XR Studio HW01
1. What are your goals for this class?
I think the further form of game is AR, VR and XR, which provide more immersive experience. Therefore, the first goal is to know the basic knowledge and technique of creating an VR world. When 2D transferring to 3D, the whole thinking style and design logic change as well, so the second goal is to understand the relationship and differences of 3D and VR, discovering its new growing point and development direction. The last goal is to do some hands-on projects. Since my previous work and study experiences focused more on the WHAT and WHY problems, I feel nervous but also excited about dealing with the HOW problems.
2. What do you think will be the most challenging?
I think the most challenging part is understanding and producing ideas. I disagree to treat AR just as a tool functioning better than 3D, but a revolutionary invention which will change people’s life style, especially in an era of 5G. Through understanding that can I play to its strength thoroughly. Furthermore, I find it more difficult to design than to achieve. I hope there will be some cutting-edge examples introducing what we could achieve through the tools.
3. What are your suggestions for making a 15+ person project-based Zoom class a success?
First of all, I think it would be helpful to split the whole class into 3–4 groups. 4–5 people is a group size suitable for communication without burdens while retaining diversity. Secondly, an online community out of Canvas, such as Slack, would be more convenient for students to reach out to others, ask and answer questions, and construct a community. Lastly, I think students should take advantage of office hour and email to contact with professor, especially for people like me who prefer one-to-one conversation.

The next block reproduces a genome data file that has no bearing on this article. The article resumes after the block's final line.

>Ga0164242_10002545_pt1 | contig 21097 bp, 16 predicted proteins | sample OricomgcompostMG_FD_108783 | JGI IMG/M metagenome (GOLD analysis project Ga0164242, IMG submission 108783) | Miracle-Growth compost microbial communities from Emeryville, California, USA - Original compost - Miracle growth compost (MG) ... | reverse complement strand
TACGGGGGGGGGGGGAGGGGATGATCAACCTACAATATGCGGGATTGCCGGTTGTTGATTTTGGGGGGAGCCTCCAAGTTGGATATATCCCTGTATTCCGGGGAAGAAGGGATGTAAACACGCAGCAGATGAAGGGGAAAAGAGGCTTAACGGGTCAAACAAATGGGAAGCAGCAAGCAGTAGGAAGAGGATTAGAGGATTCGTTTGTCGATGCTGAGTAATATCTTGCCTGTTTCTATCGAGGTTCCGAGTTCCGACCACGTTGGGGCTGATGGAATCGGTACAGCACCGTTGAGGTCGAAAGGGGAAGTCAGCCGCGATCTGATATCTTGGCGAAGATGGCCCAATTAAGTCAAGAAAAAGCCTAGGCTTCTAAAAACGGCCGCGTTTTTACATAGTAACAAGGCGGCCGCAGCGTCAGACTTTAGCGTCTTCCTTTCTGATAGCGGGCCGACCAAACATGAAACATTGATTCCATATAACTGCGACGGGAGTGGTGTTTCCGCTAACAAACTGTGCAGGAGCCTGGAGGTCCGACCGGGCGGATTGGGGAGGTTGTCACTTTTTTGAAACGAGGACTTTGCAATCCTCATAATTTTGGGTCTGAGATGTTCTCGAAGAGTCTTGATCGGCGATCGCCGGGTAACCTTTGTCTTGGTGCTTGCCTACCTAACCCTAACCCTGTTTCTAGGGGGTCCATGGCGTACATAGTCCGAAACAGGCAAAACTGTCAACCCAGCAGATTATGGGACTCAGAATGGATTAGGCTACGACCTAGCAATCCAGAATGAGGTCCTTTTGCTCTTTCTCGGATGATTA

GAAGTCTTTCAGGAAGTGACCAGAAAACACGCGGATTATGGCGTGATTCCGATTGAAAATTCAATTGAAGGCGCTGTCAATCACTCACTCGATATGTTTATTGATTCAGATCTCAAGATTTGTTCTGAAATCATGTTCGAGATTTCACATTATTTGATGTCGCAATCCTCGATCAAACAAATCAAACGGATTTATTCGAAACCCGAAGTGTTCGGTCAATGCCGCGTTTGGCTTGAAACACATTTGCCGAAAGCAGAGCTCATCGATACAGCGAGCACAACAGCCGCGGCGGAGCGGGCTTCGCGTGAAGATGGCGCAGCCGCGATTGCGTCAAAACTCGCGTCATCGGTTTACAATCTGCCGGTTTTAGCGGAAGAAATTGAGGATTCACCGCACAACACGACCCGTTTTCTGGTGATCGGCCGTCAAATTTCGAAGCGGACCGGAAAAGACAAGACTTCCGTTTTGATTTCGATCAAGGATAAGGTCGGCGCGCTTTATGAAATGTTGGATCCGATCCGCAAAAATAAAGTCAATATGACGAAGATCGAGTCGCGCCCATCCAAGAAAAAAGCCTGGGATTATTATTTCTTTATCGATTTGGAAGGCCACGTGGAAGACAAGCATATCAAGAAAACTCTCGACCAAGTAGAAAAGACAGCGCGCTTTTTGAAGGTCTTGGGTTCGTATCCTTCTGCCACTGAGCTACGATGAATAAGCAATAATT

[Description of gameplay]
I designed a Bounce the Ball Game in three dimensions. Due to lack of control knowledge, I used four Planes as a demonstration and there should be only one Plane which can change position and angle in three-dimensional space in the real game. The Plane serves as the racket. The gameplay is: the player controls the position and angle of the racket to prevent the ball from landing.
The second game is a table tennis simulation game. Similarly, there is currently no mechanism for control. There is a block in the middle of the table, and the planes on both sides represent the racket respectively. Players can adjust the position and angle of the racket to play the game. I think we can continue to add the kinetic energy caused by the movement of the racket, the rotation of the racket (chop) and other conditions close to reality.
Q: When I tried to represent the racket with a cylinder element, I found that when the y-axis is less than 1, the top of the cylinder becomes spherical. Besides expanding all the proportions, is there any other way to solve this problem?